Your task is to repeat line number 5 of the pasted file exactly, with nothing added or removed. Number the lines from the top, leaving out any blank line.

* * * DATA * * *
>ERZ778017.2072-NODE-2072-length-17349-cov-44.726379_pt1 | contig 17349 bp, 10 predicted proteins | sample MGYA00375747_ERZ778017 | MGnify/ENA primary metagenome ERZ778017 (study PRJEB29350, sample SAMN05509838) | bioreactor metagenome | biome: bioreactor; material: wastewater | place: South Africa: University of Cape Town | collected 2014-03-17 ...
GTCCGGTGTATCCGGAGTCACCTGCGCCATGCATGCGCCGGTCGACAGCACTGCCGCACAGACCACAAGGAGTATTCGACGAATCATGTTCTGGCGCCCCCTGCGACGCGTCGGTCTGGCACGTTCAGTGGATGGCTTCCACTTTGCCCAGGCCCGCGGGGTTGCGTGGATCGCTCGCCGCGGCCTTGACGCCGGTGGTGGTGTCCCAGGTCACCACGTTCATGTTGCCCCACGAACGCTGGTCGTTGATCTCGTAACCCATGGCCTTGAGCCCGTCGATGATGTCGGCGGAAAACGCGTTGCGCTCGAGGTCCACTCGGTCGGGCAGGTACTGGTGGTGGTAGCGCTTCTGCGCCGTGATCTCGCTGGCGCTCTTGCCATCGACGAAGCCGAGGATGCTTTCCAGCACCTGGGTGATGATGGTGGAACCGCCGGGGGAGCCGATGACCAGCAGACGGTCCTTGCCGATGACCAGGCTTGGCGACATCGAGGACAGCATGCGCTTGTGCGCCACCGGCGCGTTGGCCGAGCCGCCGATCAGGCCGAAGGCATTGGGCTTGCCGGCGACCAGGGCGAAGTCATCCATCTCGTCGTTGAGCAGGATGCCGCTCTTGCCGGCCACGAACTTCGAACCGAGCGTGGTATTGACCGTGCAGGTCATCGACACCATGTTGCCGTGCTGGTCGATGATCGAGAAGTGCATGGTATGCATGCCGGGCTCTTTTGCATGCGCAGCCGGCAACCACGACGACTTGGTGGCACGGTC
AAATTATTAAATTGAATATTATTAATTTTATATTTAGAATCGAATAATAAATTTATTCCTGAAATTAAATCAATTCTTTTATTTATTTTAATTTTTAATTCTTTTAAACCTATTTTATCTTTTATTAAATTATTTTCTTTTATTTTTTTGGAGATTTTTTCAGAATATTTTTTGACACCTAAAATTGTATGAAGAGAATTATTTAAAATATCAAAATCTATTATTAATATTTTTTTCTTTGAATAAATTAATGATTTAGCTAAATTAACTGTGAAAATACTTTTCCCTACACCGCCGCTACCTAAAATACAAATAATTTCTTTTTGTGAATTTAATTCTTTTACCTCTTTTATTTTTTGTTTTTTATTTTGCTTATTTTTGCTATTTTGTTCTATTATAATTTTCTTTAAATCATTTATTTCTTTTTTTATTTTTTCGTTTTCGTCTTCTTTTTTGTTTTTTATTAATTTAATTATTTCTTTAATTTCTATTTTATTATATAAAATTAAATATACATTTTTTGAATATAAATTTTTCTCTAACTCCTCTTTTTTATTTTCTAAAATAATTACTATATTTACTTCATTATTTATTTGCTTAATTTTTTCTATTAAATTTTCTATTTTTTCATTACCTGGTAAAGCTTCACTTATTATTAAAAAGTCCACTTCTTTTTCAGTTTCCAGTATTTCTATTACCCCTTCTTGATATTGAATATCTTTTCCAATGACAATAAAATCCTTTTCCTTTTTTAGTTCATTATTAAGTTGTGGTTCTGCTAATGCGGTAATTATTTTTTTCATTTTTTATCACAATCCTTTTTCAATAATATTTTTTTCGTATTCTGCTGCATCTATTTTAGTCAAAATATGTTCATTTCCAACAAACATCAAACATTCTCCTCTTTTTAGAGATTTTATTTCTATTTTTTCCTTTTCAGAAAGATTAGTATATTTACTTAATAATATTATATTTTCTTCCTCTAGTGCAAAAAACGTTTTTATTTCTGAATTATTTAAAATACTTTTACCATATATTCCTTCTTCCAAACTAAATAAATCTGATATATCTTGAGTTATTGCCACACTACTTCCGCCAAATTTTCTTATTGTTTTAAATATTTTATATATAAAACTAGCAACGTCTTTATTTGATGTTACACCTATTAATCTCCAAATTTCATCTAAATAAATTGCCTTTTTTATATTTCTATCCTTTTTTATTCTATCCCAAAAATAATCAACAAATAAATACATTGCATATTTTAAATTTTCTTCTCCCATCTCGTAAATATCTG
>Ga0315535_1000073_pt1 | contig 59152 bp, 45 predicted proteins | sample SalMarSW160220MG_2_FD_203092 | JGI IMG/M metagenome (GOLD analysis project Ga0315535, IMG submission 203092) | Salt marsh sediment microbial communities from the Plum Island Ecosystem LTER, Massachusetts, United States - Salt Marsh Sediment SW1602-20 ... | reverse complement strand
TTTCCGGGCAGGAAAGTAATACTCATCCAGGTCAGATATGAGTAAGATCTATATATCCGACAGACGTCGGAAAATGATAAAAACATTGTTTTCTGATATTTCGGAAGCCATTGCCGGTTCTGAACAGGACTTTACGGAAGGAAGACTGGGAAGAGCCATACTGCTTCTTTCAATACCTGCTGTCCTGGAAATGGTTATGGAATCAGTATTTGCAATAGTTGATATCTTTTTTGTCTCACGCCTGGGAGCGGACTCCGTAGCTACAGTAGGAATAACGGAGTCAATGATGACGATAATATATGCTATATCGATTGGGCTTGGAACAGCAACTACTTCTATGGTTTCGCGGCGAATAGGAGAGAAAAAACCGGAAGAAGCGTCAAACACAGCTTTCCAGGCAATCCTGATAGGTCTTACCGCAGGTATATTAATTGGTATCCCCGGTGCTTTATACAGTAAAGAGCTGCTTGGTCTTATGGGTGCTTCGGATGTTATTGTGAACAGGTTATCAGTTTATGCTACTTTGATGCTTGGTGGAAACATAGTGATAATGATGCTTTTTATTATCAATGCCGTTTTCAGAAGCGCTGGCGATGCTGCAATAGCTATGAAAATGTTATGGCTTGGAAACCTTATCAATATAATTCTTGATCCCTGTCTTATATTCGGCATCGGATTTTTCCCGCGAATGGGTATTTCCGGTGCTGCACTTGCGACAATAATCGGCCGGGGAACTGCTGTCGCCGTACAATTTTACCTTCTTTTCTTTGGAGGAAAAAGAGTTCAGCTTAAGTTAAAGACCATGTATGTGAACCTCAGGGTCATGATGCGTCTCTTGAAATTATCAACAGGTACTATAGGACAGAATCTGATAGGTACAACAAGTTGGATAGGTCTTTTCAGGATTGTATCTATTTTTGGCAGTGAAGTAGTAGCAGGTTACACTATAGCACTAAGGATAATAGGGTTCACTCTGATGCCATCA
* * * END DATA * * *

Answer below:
TTTCCGGGCAGGAAAGTAATACTCATCCAGGTCAGATATGAGTAAGATCTATATATCCGACAGACGTCGGAAAATGATAAAAACATTGTTTTCTGATATTTCGGAAGCCATTGCCGGTTCTGAACAGGACTTTACGGAAGGAAGACTGGGAAGAGCCATACTGCTTCTTTCAATACCTGCTGTCCTGGAAATGGTTATGGAATCAGTATTTGCAATAGTTGATATCTTTTTTGTCTCACGCCTGGGAGCGGACTCCGTAGCTACAGTAGGAATAACGGAGTCAATGATGACGATAATATATGCTATATCGATTGGGCTTGGAACAGCAACTACTTCTATGGTTTCGCGGCGAATAGGAGAGAAAAAACCGGAAGAAGCGTCAAACACAGCTTTCCAGGCAATCCTGATAGGTCTTACCGCAGGTATATTAATTGGTATCCCCGGTGCTTTATACAGTAAAGAGCTGCTTGGTCTTATGGGTGCTTCGGATGTTATTGTGAACAGGTTATCAGTTTATGCTACTTTGATGCTTGGTGGAAACATAGTGATAATGATGCTTTTTATTATCAATGCCGTTTTCAGAAGCGCTGGCGATGCTGCAATAGCTATGAAAATGTTATGGCTTGGAAACCTTATCAATATAATTCTTGATCCCTGTCTTATATTCGGCATCGGATTTTTCCCGCGAATGGGTATTTCCGGTGCTGCACTTGCGACAATAATCGGCCGGGGAACTGCTGTCGCCGTACAATTTTACCTTCTTTTCTTTGGAGGAAAAAGAGTTCAGCTTAAGTTAAAGACCATGTATGTGAACCTCAGGGTCATGATGCGTCTCTTGAAATTATCAACAGGTACTATAGGACAGAATCTGATAGGTACAACAAGTTGGATAGGTCTTTTCAGGATTGTATCTATTTTTGGCAGTGAAGTAGTAGCAGGTTACACTATAGCACTAAGGATAATAGGGTTCACTCTGATGCCATCA